In an article published last October I took my first look at some defensive metrics. That piece was very much an introductory one as I offered up a few of my initial ideas for consideration. I’m now going to take the opportunity to expand on one of the ideas that I wrote about in that initial article, Passes Allowed Per Defensive Action (PPDA).

In this article, with the use of detailed Opta data, I am going to create a metric that I believe can quantify the extent and aggression of high presses employed by teams, both over a season and in any specific match. I’m going to see if it is possible define the intensity of a press with the use of numbers, more specifically by using some of the events that Opta record.


Why would anyone want to do this?

Well, for pretty much the same reason that we undertake any analytics study. If we can develop an objective scale which measures the intensity of a press then coaches can quickly see at a glance the strength, or otherwise, of the high pressing that their opposition has utilised in recent games. Teams or fans can also assess how much pressure their team exerted on the opposition in deep positions, and who knows, perhaps in time we will be able to assess the effectiveness that individual players have on the ability of their team to press. In essence we can take what is otherwise a subjective description and reduce it to one number so that it allows for comparison, analysis and ranking, if so desired.


Passes Allowed Per Defensive Action (PPDA Metric)

Although I introduced this concept in my October article, I wasn’t able to analyse the defensive pressure by specific areas of the pitch – I simply had to use whole game stats. However, I can now extract the required information from the detailed Opta files and begin to create a meaningful metric. I have no doubt that this will be an iterative process and that modifications and improvements will be made in due course, but we have to start somewhere……


Defensive Actions

The defensive actions that I am using are the following four Opta defined events:

  • Tackles
  • Interceptions
  • Challenges (failed tackles)
  • Fouls

For this analysis I am not concerned about whether the opposition made or completed passes. I want to measure the pressure that the defending team puts on the opposition players when they are in possession of the ball; and I think those four stats suffice in this regard. I am developing a descriptive measure, and at this stage whether the press is successful or not is not the aim of this initial step.

The PPDA metric is calculated by dividing the number of passes allowed by the defending team by the total number of defensive actions; both values will be calculated with reference to a specific area of the pitch.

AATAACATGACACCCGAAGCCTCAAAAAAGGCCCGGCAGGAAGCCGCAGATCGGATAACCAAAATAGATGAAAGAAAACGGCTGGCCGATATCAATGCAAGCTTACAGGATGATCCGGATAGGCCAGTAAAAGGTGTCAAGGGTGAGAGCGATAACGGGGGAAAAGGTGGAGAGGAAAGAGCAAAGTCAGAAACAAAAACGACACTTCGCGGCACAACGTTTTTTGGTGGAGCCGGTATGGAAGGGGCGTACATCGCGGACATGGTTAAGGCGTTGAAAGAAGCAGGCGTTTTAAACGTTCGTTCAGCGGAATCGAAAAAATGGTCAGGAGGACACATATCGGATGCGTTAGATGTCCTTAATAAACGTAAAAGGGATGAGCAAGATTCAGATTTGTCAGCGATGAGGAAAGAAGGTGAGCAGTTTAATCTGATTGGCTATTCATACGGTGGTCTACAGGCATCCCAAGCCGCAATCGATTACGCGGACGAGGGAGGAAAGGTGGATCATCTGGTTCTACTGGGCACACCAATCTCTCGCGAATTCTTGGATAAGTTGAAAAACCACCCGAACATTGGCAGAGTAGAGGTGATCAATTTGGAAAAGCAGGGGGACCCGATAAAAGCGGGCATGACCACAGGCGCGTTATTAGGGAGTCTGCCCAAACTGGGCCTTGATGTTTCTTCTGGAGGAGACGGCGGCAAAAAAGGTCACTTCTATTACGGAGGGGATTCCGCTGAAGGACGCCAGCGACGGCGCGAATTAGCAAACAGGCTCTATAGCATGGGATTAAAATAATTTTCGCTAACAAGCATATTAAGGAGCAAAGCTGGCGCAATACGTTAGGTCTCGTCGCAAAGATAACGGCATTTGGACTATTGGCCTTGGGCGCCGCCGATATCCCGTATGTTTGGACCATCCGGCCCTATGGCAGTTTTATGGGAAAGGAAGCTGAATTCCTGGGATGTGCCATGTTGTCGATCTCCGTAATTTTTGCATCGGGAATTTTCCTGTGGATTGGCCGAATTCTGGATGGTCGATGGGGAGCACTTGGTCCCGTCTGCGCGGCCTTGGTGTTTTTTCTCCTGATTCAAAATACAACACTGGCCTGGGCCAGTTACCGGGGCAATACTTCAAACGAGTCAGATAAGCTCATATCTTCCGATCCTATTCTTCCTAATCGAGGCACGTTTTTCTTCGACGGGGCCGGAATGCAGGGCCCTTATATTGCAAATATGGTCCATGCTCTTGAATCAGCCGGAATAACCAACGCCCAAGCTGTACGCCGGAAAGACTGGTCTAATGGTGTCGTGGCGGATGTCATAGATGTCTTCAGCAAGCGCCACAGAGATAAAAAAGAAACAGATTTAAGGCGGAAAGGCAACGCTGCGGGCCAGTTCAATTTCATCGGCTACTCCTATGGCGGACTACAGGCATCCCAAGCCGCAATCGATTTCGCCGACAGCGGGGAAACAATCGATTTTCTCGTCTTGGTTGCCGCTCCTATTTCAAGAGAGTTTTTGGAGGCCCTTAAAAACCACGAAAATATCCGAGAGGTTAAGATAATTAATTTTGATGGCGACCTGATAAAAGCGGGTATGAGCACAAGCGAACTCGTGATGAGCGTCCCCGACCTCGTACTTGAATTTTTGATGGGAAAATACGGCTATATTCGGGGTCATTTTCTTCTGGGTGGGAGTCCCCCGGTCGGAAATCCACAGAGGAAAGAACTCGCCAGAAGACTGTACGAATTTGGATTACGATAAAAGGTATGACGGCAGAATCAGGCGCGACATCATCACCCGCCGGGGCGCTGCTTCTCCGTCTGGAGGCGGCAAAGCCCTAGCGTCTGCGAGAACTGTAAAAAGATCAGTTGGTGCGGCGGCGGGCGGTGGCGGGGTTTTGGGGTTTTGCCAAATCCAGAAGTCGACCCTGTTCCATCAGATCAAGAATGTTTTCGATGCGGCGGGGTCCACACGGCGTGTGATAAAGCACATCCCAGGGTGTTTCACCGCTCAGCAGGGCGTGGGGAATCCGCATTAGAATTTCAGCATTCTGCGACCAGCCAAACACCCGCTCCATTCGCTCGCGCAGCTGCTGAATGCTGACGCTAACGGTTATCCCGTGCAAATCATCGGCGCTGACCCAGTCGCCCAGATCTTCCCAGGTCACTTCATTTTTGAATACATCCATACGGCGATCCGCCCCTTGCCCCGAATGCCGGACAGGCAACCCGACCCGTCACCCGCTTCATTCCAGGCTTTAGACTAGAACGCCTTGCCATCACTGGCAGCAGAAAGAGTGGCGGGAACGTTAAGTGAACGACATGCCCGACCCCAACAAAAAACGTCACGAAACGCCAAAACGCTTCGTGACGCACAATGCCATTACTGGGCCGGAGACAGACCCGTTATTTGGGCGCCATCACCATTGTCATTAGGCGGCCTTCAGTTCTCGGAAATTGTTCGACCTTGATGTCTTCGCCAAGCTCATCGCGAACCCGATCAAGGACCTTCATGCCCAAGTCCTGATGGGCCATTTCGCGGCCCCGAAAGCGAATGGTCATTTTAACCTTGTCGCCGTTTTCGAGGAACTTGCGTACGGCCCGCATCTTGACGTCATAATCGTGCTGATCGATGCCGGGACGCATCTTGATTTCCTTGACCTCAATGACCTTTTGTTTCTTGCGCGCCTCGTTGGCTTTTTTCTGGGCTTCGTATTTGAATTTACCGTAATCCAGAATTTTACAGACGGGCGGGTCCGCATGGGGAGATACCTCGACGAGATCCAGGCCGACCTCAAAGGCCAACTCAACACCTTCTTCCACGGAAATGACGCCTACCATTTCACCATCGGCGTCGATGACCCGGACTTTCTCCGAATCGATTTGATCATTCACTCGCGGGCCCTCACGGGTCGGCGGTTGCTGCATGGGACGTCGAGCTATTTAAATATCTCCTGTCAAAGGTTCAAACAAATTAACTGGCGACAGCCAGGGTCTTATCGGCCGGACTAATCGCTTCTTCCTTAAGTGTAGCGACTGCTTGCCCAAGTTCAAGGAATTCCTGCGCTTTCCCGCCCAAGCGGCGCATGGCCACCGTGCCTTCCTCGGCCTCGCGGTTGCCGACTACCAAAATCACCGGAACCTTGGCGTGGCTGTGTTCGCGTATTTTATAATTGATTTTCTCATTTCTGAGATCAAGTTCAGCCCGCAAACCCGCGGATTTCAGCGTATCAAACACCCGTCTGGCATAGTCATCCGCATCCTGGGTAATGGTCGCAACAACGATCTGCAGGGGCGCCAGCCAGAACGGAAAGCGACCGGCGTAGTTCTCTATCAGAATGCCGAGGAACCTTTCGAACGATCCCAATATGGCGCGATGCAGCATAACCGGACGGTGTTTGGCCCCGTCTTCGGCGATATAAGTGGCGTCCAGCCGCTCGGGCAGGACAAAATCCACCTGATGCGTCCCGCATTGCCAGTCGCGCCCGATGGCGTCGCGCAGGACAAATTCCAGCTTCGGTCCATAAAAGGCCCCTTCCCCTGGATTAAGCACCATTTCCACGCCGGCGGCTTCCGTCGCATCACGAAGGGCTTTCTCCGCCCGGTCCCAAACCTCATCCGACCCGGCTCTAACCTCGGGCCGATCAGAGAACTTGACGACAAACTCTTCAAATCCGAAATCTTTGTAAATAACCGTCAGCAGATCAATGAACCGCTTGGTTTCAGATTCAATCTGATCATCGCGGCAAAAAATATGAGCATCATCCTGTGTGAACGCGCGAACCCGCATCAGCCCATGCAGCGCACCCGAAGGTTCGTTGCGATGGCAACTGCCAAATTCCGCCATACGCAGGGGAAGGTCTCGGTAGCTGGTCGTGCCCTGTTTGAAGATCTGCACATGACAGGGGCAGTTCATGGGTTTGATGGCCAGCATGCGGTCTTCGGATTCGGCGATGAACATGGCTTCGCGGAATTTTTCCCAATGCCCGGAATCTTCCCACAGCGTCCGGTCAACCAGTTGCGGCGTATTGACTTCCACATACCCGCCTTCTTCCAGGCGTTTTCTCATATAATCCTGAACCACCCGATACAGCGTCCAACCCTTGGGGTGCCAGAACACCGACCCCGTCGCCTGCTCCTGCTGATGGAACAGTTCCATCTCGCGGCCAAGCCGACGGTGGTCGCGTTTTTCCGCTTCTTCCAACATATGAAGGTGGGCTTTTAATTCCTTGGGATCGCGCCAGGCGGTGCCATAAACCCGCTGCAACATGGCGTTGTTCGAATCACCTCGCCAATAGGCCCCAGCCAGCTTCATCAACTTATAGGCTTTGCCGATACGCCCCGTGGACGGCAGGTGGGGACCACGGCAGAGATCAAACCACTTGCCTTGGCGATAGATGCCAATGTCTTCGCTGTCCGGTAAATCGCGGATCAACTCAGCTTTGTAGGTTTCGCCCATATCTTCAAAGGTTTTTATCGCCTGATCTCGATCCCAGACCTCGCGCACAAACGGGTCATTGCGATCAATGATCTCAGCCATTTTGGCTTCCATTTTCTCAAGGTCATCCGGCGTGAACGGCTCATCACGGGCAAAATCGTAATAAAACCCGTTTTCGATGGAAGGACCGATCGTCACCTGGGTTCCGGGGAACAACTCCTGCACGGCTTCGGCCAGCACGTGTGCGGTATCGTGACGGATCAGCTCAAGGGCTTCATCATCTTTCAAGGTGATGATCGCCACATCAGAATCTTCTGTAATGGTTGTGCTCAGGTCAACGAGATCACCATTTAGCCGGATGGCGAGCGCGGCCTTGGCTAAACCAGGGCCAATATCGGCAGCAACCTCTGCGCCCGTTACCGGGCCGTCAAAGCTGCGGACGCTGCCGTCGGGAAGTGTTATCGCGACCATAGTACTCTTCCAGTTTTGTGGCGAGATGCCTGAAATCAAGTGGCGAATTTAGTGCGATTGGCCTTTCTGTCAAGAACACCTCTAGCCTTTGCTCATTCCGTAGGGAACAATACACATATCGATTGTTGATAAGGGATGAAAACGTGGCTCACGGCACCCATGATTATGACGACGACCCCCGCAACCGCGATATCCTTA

PPDA = Number of Passes made by Attacking Team / Number of Defensive Actions

A smaller PPDA value signifies a greater level of defensive intensity, as in essence, the defence has allowed a smaller ratio of uncontested passes to be made.

Not every pressing team will press all of the time; perhaps they wait for certain pressing triggers, other than just the position of the ball. However, this metric provides an objective measurement as it is calculated with reference to the number of times that it is possible for the defensive team to press, ie on all opposition passes in the specified area of the pitch.


Which area of the Pitch?

The major decision I had to make was in relation to the area of the pitch that I wanted to use to measure the intensity of the pressing. I am conscious that there is probably no right or wrong answer for this, but I tossed it around for a few days and I also asked Rene Maric from the excellent Spielverlagerung tactics focussed site. The short answer is that we both eventually settled on the pitch area that, in Opta parlance, has an x co-ordinate of greater than 40.


Pitch image created by Valentin

We are looking at the pitch from the perspective of the team playing left to right, ie defending the goal to the left. We are using the Defensive Actions (tackle, interception, challenge or foul) that occur to the right of the line that is denoted by “x = 40”. So this includes all defensive actions in a team’s attacking half as well as a little bit into their own defensive half.

I outline the complete logic that I used to settle on x = 40 as the boundary at the bottom of this piece.

From now on, all PPDA values refer to PPDA Beyond40 (ie the metric only uses defensive actions and oppositon passes that occurred beyond the x=40 line) as that is the boundary I have decided to use to assess the intensity of the high pressing by the defending team.


So what do the PPDA values look like?

Mauricio Pochettino is one of the poster boys for the high press, and this is a great analytical piece on the Argentine manager written by Michael Caley.

The side he managed, Southampton have, over the last two seasons served as a very good example of what the PPDA values can look like.

Note: to smooth out the variations that any metric can show on a game by game basis I have plotted the PPDA values on a 6 game rolling average basis.


Remember: Lower PPDA value means a high level of pressing